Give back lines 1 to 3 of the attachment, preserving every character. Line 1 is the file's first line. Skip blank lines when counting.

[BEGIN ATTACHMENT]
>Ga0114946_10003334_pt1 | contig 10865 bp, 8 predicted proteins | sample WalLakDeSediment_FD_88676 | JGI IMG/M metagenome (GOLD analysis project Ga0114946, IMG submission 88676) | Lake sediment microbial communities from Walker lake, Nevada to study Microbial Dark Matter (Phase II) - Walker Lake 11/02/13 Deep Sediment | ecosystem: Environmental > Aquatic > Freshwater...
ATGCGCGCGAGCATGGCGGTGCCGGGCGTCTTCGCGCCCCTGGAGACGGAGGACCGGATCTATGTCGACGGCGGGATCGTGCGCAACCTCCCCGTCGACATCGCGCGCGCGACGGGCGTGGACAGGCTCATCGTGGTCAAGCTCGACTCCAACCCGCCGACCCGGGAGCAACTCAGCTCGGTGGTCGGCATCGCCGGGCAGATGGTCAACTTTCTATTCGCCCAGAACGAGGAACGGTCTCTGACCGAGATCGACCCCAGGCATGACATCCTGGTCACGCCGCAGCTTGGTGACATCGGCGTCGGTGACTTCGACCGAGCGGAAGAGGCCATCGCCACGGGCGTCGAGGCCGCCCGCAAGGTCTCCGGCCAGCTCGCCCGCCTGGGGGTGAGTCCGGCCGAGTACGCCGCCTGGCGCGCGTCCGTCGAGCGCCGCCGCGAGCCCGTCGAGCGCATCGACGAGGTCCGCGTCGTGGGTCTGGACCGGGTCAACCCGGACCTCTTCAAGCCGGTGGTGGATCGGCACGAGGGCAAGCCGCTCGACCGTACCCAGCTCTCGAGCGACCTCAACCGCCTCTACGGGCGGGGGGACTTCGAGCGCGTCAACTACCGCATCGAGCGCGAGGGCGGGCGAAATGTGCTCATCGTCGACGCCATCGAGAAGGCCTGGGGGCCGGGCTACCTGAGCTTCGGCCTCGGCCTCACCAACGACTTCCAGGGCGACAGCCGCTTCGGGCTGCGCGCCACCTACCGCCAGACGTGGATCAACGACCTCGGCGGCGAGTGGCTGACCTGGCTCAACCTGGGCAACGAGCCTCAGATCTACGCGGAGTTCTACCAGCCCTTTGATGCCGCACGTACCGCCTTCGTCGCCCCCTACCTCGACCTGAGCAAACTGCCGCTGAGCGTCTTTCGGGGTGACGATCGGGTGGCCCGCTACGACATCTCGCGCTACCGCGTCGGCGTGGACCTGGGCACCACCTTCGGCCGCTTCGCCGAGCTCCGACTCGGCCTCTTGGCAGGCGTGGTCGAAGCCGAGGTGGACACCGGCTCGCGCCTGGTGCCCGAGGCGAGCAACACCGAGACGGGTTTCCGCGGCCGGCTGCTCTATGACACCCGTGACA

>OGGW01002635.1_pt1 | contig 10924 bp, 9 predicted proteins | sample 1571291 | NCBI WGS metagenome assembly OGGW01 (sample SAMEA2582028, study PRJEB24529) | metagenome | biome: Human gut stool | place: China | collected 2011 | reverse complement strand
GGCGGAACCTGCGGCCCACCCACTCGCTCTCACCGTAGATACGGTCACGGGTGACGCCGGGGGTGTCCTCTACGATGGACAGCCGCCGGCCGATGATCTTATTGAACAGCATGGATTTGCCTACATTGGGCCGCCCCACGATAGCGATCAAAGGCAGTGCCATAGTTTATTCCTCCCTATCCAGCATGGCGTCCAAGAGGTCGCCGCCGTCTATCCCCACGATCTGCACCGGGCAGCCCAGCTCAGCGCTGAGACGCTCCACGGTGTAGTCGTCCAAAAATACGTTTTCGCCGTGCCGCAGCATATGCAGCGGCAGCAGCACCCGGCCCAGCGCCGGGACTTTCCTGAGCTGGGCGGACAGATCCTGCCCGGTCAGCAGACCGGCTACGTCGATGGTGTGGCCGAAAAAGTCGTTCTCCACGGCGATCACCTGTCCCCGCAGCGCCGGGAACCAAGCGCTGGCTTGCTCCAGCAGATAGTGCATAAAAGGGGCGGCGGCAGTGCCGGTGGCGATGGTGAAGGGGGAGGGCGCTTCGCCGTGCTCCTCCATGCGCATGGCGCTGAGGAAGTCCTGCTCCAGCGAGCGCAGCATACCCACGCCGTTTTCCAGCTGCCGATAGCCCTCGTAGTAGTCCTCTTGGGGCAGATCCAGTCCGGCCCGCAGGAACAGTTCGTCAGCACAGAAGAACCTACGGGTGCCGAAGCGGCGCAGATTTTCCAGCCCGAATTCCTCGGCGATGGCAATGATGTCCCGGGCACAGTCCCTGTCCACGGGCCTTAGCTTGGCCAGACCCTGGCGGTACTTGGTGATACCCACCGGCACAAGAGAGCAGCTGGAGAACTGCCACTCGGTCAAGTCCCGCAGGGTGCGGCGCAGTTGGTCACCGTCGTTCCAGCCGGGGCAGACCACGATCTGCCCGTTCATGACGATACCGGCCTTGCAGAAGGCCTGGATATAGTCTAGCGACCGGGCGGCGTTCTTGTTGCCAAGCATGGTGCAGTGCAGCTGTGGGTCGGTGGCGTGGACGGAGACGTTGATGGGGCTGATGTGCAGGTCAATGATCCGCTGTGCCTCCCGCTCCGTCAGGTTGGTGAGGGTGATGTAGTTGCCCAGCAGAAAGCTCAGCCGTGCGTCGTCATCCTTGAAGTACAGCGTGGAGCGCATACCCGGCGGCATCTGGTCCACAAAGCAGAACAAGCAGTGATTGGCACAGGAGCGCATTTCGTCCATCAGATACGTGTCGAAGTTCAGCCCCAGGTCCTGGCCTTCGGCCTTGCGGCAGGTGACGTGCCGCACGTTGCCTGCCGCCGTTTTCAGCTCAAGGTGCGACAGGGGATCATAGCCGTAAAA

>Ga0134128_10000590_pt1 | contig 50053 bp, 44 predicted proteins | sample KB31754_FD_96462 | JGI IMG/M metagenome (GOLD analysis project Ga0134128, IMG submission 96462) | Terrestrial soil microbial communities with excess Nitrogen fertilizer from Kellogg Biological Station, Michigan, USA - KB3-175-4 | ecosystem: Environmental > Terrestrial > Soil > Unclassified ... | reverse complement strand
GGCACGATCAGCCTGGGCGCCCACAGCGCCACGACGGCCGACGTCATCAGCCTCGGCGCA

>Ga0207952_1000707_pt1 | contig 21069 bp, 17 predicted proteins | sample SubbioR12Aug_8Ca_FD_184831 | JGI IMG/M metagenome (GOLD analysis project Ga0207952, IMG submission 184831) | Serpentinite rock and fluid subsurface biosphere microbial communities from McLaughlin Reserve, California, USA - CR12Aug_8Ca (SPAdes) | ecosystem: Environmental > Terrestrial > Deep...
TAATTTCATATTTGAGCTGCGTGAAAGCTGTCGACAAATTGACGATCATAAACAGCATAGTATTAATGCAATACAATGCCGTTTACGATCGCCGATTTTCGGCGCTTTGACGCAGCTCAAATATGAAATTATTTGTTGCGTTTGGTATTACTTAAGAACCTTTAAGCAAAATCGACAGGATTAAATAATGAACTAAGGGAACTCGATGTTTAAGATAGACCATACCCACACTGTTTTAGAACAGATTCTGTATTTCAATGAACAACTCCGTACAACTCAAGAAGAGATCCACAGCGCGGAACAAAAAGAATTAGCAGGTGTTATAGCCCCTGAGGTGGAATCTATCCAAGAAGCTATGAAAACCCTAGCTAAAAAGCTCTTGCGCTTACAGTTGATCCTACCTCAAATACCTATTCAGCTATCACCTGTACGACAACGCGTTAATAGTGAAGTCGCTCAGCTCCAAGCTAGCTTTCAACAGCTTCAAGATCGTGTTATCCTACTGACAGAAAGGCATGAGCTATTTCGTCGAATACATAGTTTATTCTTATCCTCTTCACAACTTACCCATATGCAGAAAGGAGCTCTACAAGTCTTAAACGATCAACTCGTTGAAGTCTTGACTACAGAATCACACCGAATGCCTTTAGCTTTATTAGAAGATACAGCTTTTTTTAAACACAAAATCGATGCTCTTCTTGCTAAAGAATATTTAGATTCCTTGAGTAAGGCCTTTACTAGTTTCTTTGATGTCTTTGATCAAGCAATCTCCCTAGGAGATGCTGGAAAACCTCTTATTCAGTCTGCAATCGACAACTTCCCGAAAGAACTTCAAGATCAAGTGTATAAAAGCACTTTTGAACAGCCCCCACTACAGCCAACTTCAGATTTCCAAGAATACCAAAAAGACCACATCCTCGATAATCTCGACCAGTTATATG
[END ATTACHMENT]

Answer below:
>Ga0114946_10003334_pt1 | contig 10865 bp, 8 predicted proteins | sample WalLakDeSediment_FD_88676 | JGI IMG/M metagenome (GOLD analysis project Ga0114946, IMG submission 88676) | Lake sediment microbial communities from Walker lake, Nevada to study Microbial Dark Matter (Phase II) - Walker Lake 11/02/13 Deep Sediment | ecosystem: Environmental > Aquatic > Freshwater...
ATGCGCGCGAGCATGGCGGTGCCGGGCGTCTTCGCGCCCCTGGAGACGGAGGACCGGATCTATGTCGACGGCGGGATCGTGCGCAACCTCCCCGTCGACATCGCGCGCGCGACGGGCGTGGACAGGCTCATCGTGGTCAAGCTCGACTCCAACCCGCCGACCCGGGAGCAACTCAGCTCGGTGGTCGGCATCGCCGGGCAGATGGTCAACTTTCTATTCGCCCAGAACGAGGAACGGTCTCTGACCGAGATCGACCCCAGGCATGACATCCTGGTCACGCCGCAGCTTGGTGACATCGGCGTCGGTGACTTCGACCGAGCGGAAGAGGCCATCGCCACGGGCGTCGAGGCCGCCCGCAAGGTCTCCGGCCAGCTCGCCCGCCTGGGGGTGAGTCCGGCCGAGTACGCCGCCTGGCGCGCGTCCGTCGAGCGCCGCCGCGAGCCCGTCGAGCGCATCGACGAGGTCCGCGTCGTGGGTCTGGACCGGGTCAACCCGGACCTCTTCAAGCCGGTGGTGGATCGGCACGAGGGCAAGCCGCTCGACCGTACCCAGCTCTCGAGCGACCTCAACCGCCTCTACGGGCGGGGGGACTTCGAGCGCGTCAACTACCGCATCGAGCGCGAGGGCGGGCGAAATGTGCTCATCGTCGACGCCATCGAGAAGGCCTGGGGGCCGGGCTACCTGAGCTTCGGCCTCGGCCTCACCAACGACTTCCAGGGCGACAGCCGCTTCGGGCTGCGCGCCACCTACCGCCAGACGTGGATCAACGACCTCGGCGGCGAGTGGCTGACCTGGCTCAACCTGGGCAACGAGCCTCAGATCTACGCGGAGTTCTACCAGCCCTTTGATGCCGCACGTACCGCCTTCGTCGCCCCCTACCTCGACCTGAGCAAACTGCCGCTGAGCGTCTTTCGGGGTGACGATCGGGTGGCCCGCTACGACATCTCGCGCTACCGCGTCGGCGTGGACCTGGGCACCACCTTCGGCCGCTTCGCCGAGCTCCGACTCGGCCTCTTGGCAGGCGTGGTCGAAGCCGAGGTGGACACCGGCTCGCGCCTGGTGCCCGAGGCGAGCAACACCGAGACGGGTTTCCGCGGCCGGCTGCTCTATGACACCCGTGACA

>OGGW01002635.1_pt1 | contig 10924 bp, 9 predicted proteins | sample 1571291 | NCBI WGS metagenome assembly OGGW01 (sample SAMEA2582028, study PRJEB24529) | metagenome | biome: Human gut stool | place: China | collected 2011 | reverse complement strand